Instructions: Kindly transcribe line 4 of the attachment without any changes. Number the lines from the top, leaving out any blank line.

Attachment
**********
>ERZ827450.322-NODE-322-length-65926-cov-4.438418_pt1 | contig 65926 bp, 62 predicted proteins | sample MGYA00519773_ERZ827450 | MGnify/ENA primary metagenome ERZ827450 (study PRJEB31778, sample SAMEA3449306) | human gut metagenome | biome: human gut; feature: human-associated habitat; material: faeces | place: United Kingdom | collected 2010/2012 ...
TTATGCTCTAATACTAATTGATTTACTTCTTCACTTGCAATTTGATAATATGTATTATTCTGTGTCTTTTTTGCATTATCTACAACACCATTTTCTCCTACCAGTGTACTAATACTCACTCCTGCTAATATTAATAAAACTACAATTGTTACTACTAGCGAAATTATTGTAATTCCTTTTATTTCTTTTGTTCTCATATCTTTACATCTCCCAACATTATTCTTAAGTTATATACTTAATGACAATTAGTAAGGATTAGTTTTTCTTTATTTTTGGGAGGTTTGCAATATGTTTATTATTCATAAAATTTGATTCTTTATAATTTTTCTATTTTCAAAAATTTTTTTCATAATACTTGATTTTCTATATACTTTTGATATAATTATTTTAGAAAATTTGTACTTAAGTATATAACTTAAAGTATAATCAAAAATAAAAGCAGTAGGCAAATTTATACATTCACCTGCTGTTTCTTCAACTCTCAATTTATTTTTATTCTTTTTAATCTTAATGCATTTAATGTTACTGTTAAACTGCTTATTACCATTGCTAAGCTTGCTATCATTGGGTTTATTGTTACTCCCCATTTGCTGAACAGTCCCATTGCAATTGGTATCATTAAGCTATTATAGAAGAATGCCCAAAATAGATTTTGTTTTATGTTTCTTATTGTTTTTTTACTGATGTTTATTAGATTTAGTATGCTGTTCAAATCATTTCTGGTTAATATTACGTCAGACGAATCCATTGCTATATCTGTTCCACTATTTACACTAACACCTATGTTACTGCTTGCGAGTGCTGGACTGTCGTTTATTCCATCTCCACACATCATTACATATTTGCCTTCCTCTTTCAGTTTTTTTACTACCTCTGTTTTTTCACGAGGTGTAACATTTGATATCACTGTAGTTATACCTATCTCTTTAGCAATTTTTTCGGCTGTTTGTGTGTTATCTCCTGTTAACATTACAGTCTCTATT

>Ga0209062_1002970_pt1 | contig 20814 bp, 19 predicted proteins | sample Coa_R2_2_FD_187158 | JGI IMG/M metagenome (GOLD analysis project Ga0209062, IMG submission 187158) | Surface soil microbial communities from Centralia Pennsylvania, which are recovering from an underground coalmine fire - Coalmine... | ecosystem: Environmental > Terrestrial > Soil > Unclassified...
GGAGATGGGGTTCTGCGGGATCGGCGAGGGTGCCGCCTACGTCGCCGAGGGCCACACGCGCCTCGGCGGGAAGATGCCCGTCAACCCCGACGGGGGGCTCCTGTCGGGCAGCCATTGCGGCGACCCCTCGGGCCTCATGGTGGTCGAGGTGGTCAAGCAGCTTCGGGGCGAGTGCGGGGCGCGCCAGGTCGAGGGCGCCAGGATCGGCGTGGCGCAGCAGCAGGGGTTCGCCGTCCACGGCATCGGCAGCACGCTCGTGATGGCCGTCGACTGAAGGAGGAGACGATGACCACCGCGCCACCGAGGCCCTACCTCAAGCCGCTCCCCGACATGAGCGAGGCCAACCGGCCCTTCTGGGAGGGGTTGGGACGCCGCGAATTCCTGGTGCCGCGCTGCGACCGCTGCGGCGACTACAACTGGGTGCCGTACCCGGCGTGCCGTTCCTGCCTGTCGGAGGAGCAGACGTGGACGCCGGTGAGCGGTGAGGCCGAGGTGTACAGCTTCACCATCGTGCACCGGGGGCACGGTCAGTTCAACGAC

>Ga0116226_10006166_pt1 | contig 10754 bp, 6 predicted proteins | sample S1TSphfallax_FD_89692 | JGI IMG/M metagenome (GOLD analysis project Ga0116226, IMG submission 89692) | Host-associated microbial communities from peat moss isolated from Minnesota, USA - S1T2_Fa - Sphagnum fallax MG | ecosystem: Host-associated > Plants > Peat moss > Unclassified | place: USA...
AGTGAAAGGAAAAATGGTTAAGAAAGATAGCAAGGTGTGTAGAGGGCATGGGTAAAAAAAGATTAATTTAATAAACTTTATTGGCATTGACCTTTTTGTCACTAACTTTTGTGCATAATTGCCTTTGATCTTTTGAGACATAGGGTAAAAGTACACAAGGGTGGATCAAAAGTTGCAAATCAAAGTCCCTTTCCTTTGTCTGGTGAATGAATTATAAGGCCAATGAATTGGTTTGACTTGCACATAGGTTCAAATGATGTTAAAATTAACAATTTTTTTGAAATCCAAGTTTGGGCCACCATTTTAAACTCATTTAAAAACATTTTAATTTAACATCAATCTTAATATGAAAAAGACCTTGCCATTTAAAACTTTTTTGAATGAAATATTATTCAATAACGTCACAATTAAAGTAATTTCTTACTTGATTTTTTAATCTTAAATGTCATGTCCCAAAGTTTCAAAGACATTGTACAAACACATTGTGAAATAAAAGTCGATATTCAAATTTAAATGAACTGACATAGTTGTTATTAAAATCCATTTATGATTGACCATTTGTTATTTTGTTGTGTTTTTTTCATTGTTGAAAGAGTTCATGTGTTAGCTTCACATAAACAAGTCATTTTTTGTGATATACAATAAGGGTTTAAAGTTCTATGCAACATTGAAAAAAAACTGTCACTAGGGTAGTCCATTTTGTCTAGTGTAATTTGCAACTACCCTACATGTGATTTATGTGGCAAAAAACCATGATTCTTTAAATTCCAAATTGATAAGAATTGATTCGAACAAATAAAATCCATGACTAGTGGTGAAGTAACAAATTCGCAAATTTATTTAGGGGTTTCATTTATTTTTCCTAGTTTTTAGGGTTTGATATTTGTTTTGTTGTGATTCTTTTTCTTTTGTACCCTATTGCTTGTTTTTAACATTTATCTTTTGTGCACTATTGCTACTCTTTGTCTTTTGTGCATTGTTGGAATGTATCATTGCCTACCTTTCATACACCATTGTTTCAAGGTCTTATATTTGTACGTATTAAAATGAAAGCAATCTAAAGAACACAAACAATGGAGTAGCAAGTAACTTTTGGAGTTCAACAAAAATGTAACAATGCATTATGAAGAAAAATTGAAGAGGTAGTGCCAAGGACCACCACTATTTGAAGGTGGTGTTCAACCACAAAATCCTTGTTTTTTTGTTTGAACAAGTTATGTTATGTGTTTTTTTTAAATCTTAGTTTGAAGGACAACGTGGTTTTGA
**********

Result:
GGAGATGGGGTTCTGCGGGATCGGCGAGGGTGCCGCCTACGTCGCCGAGGGCCACACGCGCCTCGGCGGGAAGATGCCCGTCAACCCCGACGGGGGGCTCCTGTCGGGCAGCCATTGCGGCGACCCCTCGGGCCTCATGGTGGTCGAGGTGGTCAAGCAGCTTCGGGGCGAGTGCGGGGCGCGCCAGGTCGAGGGCGCCAGGATCGGCGTGGCGCAGCAGCAGGGGTTCGCCGTCCACGGCATCGGCAGCACGCTCGTGATGGCCGTCGACTGAAGGAGGAGACGATGACCACCGCGCCACCGAGGCCCTACCTCAAGCCGCTCCCCGACATGAGCGAGGCCAACCGGCCCTTCTGGGAGGGGTTGGGACGCCGCGAATTCCTGGTGCCGCGCTGCGACCGCTGCGGCGACTACAACTGGGTGCCGTACCCGGCGTGCCGTTCCTGCCTGTCGGAGGAGCAGACGTGGACGCCGGTGAGCGGTGAGGCCGAGGTGTACAGCTTCACCATCGTGCACCGGGGGCACGGTCAGTTCAACGAC